Seriously man ? Are you saying that because you work this stuff or is it just the all knowing general culture telling you what to write ?
Tonight I am very high and therefore nice so I will actually tell u why what u said makes no bloody sense at all.
Drives contain often compressed data. CPU gets given a file system which queries the actual drive -> it goes and fetches data, caches it somewhere in the slow chache levels and in chunks and decompresses it. The result is sent to RAM.
The application's job is to determine which data from the game needs to get sent to RAM.
U don't want to load act2 in memory while u play act1, right ?
Having an SSD obviously speeds up the first process. Meaning that having an SSD will supply the cpu with more data to decompress, and since CPUs can handle really a lot, we can exclude it as a bottleneck. Then the result must be written in memory, so then memory write speed and latencies play an important part in the speed of this process.
However!! Eventually you're going to write all your necessary Rakki's Crossing data into memory. (THAT IS ASSUMING YOU HAVE ENOUGH MEMORY! You do, dont you ?!) and then you can pretty much turn off your bloody hard drive (joking, do not try) because you have everything cached.
To summarize - do NOT attribude low FRAMERATE with hard drive speed. Look out for a different kind of stutter, known as the memory lag, which is what you experience in any demanding game when you just start a level (unless you have a space PC :D )
I actually thought a bit on what could potentially be the problem, ofcourse I made some assumptions on how the render pipeline operates.
Now I just want to say that I have NOT experienced bad framerate there or actually anywhere with my clocked 7970. I'm running a 6 year old 7200RPM HDD.
Meaning I can't know whether there really is a potential 'sink' or whether D3's graphic developers have screwed up some particle emitters and some D3 level designers have decided to use that emitter a billion places in the level.
I attribute the problem to be of rendering nature, since otherwise, we would all have it.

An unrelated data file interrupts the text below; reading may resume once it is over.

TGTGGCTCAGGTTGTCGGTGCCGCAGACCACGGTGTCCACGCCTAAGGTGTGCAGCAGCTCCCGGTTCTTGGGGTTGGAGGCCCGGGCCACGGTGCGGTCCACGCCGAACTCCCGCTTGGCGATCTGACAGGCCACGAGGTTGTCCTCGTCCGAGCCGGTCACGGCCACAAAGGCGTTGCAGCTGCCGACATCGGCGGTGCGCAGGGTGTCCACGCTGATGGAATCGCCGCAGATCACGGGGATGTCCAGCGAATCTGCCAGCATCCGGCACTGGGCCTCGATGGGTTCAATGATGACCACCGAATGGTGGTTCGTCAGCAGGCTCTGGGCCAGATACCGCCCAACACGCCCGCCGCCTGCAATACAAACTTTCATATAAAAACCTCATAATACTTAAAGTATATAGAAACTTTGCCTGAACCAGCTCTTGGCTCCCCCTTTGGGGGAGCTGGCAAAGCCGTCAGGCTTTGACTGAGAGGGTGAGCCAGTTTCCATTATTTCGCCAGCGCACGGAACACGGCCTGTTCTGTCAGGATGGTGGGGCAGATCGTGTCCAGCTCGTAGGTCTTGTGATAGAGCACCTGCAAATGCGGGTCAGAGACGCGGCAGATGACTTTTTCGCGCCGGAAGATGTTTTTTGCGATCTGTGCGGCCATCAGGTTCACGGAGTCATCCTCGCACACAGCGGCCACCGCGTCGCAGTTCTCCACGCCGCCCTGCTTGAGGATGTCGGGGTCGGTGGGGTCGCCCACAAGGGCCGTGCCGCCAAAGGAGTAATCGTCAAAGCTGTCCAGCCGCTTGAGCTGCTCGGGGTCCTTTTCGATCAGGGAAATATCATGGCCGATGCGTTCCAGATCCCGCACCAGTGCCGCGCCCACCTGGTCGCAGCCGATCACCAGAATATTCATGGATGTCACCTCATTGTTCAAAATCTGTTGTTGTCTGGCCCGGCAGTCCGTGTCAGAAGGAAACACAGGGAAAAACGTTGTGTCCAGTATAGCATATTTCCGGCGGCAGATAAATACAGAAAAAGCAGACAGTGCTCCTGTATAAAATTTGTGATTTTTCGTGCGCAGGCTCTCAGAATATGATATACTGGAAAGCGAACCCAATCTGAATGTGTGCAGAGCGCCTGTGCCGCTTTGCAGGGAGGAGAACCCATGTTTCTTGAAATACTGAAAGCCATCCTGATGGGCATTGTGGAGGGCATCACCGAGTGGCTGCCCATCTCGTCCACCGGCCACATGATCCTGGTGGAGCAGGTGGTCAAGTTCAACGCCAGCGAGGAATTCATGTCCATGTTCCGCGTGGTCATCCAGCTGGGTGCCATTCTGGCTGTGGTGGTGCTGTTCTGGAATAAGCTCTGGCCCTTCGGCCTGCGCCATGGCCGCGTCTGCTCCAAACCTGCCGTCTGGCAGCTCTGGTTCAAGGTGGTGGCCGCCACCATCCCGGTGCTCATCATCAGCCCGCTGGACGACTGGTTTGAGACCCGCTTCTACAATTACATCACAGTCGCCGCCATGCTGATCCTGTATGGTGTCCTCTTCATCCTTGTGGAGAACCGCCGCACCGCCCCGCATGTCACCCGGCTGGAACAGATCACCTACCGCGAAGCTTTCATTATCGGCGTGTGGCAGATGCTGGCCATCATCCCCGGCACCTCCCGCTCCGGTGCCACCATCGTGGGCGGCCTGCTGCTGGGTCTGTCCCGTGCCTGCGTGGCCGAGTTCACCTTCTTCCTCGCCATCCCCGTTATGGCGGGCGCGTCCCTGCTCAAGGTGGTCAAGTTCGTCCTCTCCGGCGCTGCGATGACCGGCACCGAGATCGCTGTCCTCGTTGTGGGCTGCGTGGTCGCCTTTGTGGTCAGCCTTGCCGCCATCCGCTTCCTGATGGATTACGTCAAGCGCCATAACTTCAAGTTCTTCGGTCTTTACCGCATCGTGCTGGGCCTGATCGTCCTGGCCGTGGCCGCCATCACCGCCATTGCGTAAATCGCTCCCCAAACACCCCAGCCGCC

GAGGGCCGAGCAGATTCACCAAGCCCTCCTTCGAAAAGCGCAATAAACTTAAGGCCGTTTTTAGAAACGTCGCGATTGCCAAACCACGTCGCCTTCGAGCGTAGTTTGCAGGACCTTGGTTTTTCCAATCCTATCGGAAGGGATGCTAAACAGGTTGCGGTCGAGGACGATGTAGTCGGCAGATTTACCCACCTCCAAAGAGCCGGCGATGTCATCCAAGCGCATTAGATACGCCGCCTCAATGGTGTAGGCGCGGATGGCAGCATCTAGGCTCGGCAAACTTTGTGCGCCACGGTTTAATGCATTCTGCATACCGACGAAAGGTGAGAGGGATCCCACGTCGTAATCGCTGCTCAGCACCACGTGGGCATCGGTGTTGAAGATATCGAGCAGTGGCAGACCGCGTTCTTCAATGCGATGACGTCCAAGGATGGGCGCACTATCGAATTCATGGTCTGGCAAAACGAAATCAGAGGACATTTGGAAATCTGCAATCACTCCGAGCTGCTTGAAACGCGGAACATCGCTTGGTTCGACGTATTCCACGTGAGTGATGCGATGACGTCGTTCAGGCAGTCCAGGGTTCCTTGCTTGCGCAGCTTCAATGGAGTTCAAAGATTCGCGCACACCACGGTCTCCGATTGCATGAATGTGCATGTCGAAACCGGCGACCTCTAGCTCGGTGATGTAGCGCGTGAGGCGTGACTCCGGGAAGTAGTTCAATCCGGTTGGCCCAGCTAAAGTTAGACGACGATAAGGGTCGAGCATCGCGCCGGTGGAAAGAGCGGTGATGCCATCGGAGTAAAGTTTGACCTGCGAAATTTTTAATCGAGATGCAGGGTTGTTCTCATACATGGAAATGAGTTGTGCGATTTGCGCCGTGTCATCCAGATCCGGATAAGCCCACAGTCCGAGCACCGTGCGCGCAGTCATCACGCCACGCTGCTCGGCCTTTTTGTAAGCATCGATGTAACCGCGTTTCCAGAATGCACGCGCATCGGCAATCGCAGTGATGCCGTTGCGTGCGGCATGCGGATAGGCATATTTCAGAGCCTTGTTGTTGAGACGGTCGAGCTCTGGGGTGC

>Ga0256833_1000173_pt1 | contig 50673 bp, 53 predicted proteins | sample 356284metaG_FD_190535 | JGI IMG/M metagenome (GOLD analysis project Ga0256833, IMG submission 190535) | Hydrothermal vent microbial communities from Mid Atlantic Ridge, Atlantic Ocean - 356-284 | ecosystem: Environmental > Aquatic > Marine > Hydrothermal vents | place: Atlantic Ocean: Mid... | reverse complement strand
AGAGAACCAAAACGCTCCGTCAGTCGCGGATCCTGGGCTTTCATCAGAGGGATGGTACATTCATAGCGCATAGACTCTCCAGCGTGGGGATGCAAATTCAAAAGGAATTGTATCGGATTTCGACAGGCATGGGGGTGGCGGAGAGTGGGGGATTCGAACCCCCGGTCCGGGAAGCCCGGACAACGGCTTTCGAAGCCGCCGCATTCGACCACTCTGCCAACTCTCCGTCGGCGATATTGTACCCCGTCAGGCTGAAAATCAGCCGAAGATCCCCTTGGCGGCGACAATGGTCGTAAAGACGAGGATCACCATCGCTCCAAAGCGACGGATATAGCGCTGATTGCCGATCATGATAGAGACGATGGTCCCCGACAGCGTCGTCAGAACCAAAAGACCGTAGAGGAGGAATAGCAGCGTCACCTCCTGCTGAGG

I believe some shader in the client side is not getting compiled with the right directives. That is, after the processed shader is uploaded to the gpu, it does not meet a certain shader clause and fails to execute a particular render pass. Now this should immediately fail with 'unsupported shader exception', but I believe the shader makes a fallback to some other highly unoptimized implementation.
This problem could be coupled with a leak still, it is possible that it's connected to the level generation and (more importantly) instantiation processes, since before i get sent the meta to generate the map from, all I have is assets in memory. It doesn't make sense that those are wrong.
I'd go in the driver panel options of my GPU and try to first and foremost play around with Antialiasing, since it is a shaderbased postprocessing effect. I'd actually play around with all settings tbh. I'd try to change driver. Perhaps to something older. Check what GPUs were out, say, 6m-1y before release date (probably when act3 was made) and check out what drivers for your GPU were actual back then and try those. there's a good chance testing dept. tested with some of them. If your GPU is new and you don't have support for it in older drivers ... I don't know :) The rendering API (DirectX) is a step in the shader compilation process before bytecode gpu upload so theoretically it can make a difference, tho I really doubt it.
BLIZZARD WE NEED A RENDER DEBUG STATS SCREEN !! :D I know they have one in, but it's surely been disabled for release branch ;(
Sorry for the long post.
Edited by GreedyBlizz#1844 on 1/28/2013 11:44 AM PST